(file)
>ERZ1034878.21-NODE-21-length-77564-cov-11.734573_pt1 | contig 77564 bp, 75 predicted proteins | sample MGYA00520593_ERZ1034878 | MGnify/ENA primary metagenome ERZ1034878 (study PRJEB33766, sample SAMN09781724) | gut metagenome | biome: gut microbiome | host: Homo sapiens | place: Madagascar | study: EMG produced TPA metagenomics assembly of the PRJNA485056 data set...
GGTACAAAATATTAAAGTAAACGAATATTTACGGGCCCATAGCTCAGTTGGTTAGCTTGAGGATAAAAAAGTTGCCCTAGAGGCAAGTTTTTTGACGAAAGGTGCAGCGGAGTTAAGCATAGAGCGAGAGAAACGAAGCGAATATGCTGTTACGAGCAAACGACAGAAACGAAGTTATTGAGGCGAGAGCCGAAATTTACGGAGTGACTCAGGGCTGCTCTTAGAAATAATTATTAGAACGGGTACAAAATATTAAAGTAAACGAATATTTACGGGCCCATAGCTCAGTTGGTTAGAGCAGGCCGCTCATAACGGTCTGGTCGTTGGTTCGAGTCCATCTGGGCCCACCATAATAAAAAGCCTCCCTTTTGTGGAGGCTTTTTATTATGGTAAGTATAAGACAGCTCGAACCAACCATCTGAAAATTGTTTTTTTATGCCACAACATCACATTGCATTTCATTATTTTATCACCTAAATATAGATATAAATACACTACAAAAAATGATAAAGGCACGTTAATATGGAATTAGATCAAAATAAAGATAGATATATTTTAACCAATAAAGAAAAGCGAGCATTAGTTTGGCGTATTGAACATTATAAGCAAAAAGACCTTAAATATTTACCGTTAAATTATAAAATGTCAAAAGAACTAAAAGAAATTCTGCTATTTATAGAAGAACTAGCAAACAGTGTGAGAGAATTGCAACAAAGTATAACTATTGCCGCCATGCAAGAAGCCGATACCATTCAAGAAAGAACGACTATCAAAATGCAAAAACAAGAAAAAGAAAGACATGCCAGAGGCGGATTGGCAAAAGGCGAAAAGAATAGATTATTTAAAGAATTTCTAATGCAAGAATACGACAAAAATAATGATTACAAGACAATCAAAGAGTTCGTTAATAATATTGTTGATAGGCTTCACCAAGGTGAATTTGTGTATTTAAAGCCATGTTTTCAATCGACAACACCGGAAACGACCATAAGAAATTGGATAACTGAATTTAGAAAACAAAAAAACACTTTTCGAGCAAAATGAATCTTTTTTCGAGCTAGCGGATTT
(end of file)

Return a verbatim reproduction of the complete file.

>ERZ1034878.21-NODE-21-length-77564-cov-11.734573_pt1 | contig 77564 bp, 75 predicted proteins | sample MGYA00520593_ERZ1034878 | MGnify/ENA primary metagenome ERZ1034878 (study PRJEB33766, sample SAMN09781724) | gut metagenome | biome: gut microbiome | host: Homo sapiens | place: Madagascar | study: EMG produced TPA metagenomics assembly of the PRJNA485056 data set...
GGTACAAAATATTAAAGTAAACGAATATTTACGGGCCCATAGCTCAGTTGGTTAGCTTGAGGATAAAAAAGTTGCCCTAGAGGCAAGTTTTTTGACGAAAGGTGCAGCGGAGTTAAGCATAGAGCGAGAGAAACGAAGCGAATATGCTGTTACGAGCAAACGACAGAAACGAAGTTATTGAGGCGAGAGCCGAAATTTACGGAGTGACTCAGGGCTGCTCTTAGAAATAATTATTAGAACGGGTACAAAATATTAAAGTAAACGAATATTTACGGGCCCATAGCTCAGTTGGTTAGAGCAGGCCGCTCATAACGGTCTGGTCGTTGGTTCGAGTCCATCTGGGCCCACCATAATAAAAAGCCTCCCTTTTGTGGAGGCTTTTTATTATGGTAAGTATAAGACAGCTCGAACCAACCATCTGAAAATTGTTTTTTTATGCCACAACATCACATTGCATTTCATTATTTTATCACCTAAATATAGATATAAATACACTACAAAAAATGATAAAGGCACGTTAATATGGAATTAGATCAAAATAAAGATAGATATATTTTAACCAATAAAGAAAAGCGAGCATTAGTTTGGCGTATTGAACATTATAAGCAAAAAGACCTTAAATATTTACCGTTAAATTATAAAATGTCAAAAGAACTAAAAGAAATTCTGCTATTTATAGAAGAACTAGCAAACAGTGTGAGAGAATTGCAACAAAGTATAACTATTGCCGCCATGCAAGAAGCCGATACCATTCAAGAAAGAACGACTATCAAAATGCAAAAACAAGAAAAAGAAAGACATGCCAGAGGCGGATTGGCAAAAGGCGAAAAGAATAGATTATTTAAAGAATTTCTAATGCAAGAATACGACAAAAATAATGATTACAAGACAATCAAAGAGTTCGTTAATAATATTGTTGATAGGCTTCACCAAGGTGAATTTGTGTATTTAAAGCCATGTTTTCAATCGACAACACCGGAAACGACCATAAGAAATTGGATAACTGAATTTAGAAAACAAAAAAACACTTTTCGAGCAAAATGAATCTTTTTTCGAGCTAGCGGATTT